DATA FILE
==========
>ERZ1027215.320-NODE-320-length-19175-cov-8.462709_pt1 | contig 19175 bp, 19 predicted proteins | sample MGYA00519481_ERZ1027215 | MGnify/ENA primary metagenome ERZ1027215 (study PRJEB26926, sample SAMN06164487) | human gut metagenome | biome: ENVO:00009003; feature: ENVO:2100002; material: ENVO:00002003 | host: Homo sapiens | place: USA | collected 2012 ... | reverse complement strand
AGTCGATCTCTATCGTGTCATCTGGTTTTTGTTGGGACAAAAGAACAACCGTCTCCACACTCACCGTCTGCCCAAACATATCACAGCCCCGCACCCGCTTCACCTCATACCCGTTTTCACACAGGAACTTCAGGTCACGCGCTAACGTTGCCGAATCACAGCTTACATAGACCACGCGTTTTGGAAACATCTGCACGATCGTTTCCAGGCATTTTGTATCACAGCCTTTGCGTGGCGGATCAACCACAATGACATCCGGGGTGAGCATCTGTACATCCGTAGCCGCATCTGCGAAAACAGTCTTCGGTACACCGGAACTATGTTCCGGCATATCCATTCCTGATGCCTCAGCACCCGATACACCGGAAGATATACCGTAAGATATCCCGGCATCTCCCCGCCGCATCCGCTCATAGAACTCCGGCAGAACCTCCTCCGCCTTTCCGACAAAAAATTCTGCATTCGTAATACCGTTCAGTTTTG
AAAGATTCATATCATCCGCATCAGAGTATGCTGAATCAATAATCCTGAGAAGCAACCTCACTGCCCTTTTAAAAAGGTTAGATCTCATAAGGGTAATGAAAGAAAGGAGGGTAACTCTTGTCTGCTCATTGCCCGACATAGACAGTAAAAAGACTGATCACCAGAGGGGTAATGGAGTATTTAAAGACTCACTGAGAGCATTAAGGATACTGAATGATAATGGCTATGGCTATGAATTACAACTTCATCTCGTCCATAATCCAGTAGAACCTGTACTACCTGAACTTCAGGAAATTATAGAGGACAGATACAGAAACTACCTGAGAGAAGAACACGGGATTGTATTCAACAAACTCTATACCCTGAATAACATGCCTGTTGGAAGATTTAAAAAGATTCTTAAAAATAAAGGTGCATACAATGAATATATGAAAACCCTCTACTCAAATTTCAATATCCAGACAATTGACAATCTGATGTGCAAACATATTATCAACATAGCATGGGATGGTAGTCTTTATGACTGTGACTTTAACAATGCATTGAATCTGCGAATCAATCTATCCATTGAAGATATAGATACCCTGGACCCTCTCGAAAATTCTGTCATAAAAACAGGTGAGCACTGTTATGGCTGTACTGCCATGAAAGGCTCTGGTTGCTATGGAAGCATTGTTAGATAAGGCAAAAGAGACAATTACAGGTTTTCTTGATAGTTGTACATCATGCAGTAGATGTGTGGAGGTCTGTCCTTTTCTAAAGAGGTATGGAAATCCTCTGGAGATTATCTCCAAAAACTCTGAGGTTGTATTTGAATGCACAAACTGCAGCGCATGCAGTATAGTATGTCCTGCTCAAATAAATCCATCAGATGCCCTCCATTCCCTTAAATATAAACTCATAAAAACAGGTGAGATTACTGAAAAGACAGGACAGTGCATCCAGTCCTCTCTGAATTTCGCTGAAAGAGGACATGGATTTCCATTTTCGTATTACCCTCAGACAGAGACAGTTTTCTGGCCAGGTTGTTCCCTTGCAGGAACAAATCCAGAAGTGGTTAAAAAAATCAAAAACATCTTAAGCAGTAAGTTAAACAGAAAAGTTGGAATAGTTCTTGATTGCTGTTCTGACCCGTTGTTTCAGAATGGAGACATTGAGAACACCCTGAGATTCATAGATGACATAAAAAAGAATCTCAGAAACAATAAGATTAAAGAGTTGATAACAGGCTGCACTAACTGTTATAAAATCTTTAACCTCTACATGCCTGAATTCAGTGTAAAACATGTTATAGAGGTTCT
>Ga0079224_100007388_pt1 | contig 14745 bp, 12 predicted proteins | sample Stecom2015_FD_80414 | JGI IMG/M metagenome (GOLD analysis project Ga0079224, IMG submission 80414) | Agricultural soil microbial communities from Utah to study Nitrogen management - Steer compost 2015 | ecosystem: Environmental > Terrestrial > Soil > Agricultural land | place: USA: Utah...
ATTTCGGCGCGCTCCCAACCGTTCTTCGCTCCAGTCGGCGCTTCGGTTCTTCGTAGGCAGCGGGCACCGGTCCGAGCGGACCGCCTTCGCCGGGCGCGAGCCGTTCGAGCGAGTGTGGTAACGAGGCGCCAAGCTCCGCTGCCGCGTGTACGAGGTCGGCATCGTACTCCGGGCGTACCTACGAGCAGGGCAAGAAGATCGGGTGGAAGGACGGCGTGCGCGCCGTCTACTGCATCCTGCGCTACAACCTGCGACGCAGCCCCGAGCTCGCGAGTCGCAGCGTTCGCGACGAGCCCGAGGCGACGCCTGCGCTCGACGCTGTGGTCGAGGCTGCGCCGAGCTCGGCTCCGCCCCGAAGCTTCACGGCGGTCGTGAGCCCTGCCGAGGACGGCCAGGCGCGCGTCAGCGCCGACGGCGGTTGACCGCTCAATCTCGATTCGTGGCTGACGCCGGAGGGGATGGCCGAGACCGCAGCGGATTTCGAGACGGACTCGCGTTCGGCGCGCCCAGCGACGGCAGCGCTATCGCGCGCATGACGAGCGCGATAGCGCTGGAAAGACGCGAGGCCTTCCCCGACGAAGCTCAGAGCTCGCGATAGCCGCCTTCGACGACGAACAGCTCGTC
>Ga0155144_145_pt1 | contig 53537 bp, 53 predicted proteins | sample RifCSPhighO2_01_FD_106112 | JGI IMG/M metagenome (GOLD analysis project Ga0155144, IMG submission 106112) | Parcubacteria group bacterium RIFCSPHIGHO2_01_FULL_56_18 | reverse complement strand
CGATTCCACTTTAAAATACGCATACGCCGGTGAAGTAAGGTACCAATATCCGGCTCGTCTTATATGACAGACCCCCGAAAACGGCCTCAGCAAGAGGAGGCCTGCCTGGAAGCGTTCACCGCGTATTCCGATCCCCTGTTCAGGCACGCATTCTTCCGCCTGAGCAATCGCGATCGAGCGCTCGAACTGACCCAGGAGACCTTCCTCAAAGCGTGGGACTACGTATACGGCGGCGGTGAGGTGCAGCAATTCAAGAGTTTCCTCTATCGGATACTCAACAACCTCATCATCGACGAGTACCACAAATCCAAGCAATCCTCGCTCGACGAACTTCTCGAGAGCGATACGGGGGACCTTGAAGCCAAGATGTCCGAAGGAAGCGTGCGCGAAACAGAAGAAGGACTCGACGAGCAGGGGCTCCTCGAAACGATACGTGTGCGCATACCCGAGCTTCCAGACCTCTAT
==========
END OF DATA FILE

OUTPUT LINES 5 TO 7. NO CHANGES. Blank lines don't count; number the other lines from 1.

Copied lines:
ATTTCGGCGCGCTCCCAACCGTTCTTCGCTCCAGTCGGCGCTTCGGTTCTTCGTAGGCAGCGGGCACCGGTCCGAGCGGACCGCCTTCGCCGGGCGCGAGCCGTTCGAGCGAGTGTGGTAACGAGGCGCCAAGCTCCGCTGCCGCGTGTACGAGGTCGGCATCGTACTCCGGGCGTACCTACGAGCAGGGCAAGAAGATCGGGTGGAAGGACGGCGTGCGCGCCGTCTACTGCATCCTGCGCTACAACCTGCGACGCAGCCCCGAGCTCGCGAGTCGCAGCGTTCGCGACGAGCCCGAGGCGACGCCTGCGCTCGACGCTGTGGTCGAGGCTGCGCCGAGCTCGGCTCCGCCCCGAAGCTTCACGGCGGTCGTGAGCCCTGCCGAGGACGGCCAGGCGCGCGTCAGCGCCGACGGCGGTTGACCGCTCAATCTCGATTCGTGGCTGACGCCGGAGGGGATGGCCGAGACCGCAGCGGATTTCGAGACGGACTCGCGTTCGGCGCGCCCAGCGACGGCAGCGCTATCGCGCGCATGACGAGCGCGATAGCGCTGGAAAGACGCGAGGCCTTCCCCGACGAAGCTCAGAGCTCGCGATAGCCGCCTTCGACGACGAACAGCTCGTC
>Ga0155144_145_pt1 | contig 53537 bp, 53 predicted proteins | sample RifCSPhighO2_01_FD_106112 | JGI IMG/M metagenome (GOLD analysis project Ga0155144, IMG submission 106112) | Parcubacteria group bacterium RIFCSPHIGHO2_01_FULL_56_18 | reverse complement strand
CGATTCCACTTTAAAATACGCATACGCCGGTGAAGTAAGGTACCAATATCCGGCTCGTCTTATATGACAGACCCCCGAAAACGGCCTCAGCAAGAGGAGGCCTGCCTGGAAGCGTTCACCGCGTATTCCGATCCCCTGTTCAGGCACGCATTCTTCCGCCTGAGCAATCGCGATCGAGCGCTCGAACTGACCCAGGAGACCTTCCTCAAAGCGTGGGACTACGTATACGGCGGCGGTGAGGTGCAGCAATTCAAGAGTTTCCTCTATCGGATACTCAACAACCTCATCATCGACGAGTACCACAAATCCAAGCAATCCTCGCTCGACGAACTTCTCGAGAGCGATACGGGGGACCTTGAAGCCAAGATGTCCGAAGGAAGCGTGCGCGAAACAGAAGAAGGACTCGACGAGCAGGGGCTCCTCGAAACGATACGTGTGCGCATACCCGAGCTTCCAGACCTCTAT